Car Dealer Scam


Case Type: Car Dealer Scam
Period Reported: 3rd Quarter 2015
Individual or Group: Individual Case

Scammer/Fraudster Profile:
For this case, the fraudster is a second hand car dealer. Most car dealers engage in honest business procedure and dealings, but unfortunately, there are some black sheeps out there. These deceptive dealers typically work from a car showroom, but they make use of well-known car web portals to put up advertisement for their second hand cars. They are also well-versed with the nitty gritty details of the industry, and they are constantly looking for loopholes and buyers to exploit. The lengthy process of ownership transfer and possibly overwhelming paper work could be daunting for buyers who may not be familiar with the industry. These wayward dealers are usually on the better end if we consider that most second hand car buyers have relatively less exposure to the second hand car industry.

Modus Operandi:
The deceptive car dealers first take pictures of the second hand car they intend to sell before uploading them onto well-known car web portals. Information like location of showroom, listing price, specifications of the car, contact number, etc. are all laid out. They then wait for potential buyers to contact them, and re-direct them to go down to their showroom for a viewing. They typically assure and convince clients of the car by telling them that the necessary servicing and maintenance work were done, even if it has not been done. Even if the car displays tell-tale signs of problem, the dealers will confidently assure clients that these are either “normal” or “just an indicator malfunction issue.” The cars involved in these scams are usually 8-9 year old cars, almost at the end of their COE.

Once the clients have been sufficiently convinced to purchase the car, they will have to put a deposit. This deposit is typically about $1000-$2000. In this case, our client gave the necessary deposit and paid in full cash (about $20,000) for the car just before the Festive season. The sense of owning a new car – paid for in full – and having a source of transport over the Holiday season to ferry family members was a dream come true for our client.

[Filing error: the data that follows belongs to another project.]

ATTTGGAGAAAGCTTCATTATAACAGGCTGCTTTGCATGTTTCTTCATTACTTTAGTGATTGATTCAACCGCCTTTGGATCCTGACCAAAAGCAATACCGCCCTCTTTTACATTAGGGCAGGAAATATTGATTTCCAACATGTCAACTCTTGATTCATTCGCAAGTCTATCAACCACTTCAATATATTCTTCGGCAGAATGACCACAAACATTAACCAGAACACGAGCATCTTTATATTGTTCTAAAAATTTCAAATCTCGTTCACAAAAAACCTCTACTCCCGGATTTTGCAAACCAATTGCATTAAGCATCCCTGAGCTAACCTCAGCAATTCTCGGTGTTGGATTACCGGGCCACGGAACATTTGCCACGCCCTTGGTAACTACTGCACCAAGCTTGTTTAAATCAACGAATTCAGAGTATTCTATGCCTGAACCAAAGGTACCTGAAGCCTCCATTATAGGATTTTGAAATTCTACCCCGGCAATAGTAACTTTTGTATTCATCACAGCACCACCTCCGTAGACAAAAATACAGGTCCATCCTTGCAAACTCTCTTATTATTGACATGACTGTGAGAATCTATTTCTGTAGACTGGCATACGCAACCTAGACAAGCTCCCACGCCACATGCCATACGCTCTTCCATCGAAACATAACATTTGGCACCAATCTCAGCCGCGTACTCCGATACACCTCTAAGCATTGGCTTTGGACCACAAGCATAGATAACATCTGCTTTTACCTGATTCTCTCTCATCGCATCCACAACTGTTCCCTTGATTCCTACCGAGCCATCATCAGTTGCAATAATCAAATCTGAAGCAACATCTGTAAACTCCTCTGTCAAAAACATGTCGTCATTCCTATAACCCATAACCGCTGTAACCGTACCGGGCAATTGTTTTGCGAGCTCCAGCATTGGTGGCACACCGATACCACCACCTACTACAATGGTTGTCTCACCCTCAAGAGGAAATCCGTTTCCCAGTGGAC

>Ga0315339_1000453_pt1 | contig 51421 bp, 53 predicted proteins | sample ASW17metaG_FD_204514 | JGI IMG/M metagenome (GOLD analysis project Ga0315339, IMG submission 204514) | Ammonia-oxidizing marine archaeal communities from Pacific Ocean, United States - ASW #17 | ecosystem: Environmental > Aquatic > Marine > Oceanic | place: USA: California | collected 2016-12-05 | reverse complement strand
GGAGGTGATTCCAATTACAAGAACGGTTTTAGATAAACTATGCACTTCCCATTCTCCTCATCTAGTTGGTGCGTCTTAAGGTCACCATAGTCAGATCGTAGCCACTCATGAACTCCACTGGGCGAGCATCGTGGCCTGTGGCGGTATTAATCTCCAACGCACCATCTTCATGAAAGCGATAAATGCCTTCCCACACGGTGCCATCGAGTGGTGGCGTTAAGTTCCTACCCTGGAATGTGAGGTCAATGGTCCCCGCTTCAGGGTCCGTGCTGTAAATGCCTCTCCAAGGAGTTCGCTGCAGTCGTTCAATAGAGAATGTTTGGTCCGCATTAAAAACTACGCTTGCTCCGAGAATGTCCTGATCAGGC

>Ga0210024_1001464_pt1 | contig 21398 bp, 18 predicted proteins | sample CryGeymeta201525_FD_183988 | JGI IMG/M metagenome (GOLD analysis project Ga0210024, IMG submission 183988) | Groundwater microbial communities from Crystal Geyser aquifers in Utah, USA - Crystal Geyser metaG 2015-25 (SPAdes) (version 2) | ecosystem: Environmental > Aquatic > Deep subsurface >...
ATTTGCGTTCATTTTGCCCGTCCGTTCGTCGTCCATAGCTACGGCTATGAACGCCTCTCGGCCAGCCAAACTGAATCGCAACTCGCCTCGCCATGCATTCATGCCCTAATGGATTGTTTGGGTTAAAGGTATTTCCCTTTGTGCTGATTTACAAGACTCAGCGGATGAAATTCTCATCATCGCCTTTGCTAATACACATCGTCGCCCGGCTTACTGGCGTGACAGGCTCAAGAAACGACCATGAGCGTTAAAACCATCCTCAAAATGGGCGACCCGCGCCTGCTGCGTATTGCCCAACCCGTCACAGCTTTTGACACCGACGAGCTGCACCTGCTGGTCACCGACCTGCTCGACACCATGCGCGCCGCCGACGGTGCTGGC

But trouble started when the car broke down during the Festive Season (just after 2 days of driving). The dealer assured our client that the car has been serviced before handing the car over (although he did not produce the proof of service). The dealer knew that our client was inexperienced and capitalised on that. When this incident happen, the dealer told our client that he will “repair” the car in 2 weeks and gave him another small temporary car to drive in the meantime. After 2 weeks, his car was still not repaired. The dishonest dealer continued to say that the repair costs will cost $900, and asked if our client was willing to pay. Even the temporary small car was taken back by the dealer within just 2 weeks. When he reluctantly agreed to pay the $900 repair, the dealer made up another story to say that the whole engine needs to be “overhauled” and this will cost $6000.

This episode continued to drag for months, causing our client great emotional turmoil and distress. Just when he thought he had a nice car to own and drive his family around, his car broke down. Even when he had a temporary car to drive, his own car was not repaired. And he had to pay unthinkable price to repair the very car he was deceptively sold. And if you think that was all, read on.
Our client subsequently found out and realised that for the past 6 months the car (which he had paid for full in cash), still did not belonged to him! The dealer never transferred the name of the vehicle owner over to him, even though he has paid upfront in full 6 months ago. It made our client realized that these rogue dealers were not going to repair his car, they never intended to. But by this time, all our client really wanted was a closure. He spoke to the dealer and agreed that a 50% refund would be enough. The dealer went as far as to prepare a contractual agreement, but only to go back on his word, again. The totality of this whole episode was energy-sapping and almost helpless.

KX-Unit’s intent is to share with all that such shady practices exist. Once again, there are very ethical car dealers with integrity, but some of the black sheeps have schemes that might be horrifying for the less experienced. Therefore, if you intend to buy a 2nd hand car, KX-Unit suggests that you do an online check. There are plenty of forums where consumers highlight “BLACKLISTED” car dealership based on their experiences. This is one of the best ways to protect yourself.

Next, remember to protect yourself by not paying fully and upfront. One way to do this is to use a Post-dated cheque, meaning the dealer can only access the amount after some time, and in some amount. This gives you some leverage to talk to dealers again if you realise subsequently that the car has an issue. We hope these advice would help to at least prevent some of these incidents from occurring.

If you have any case you would like to highlight to us or have enquiries to make on the case, feel free to call 8112 7790 or email KX-Unit at

C.J. Bervyn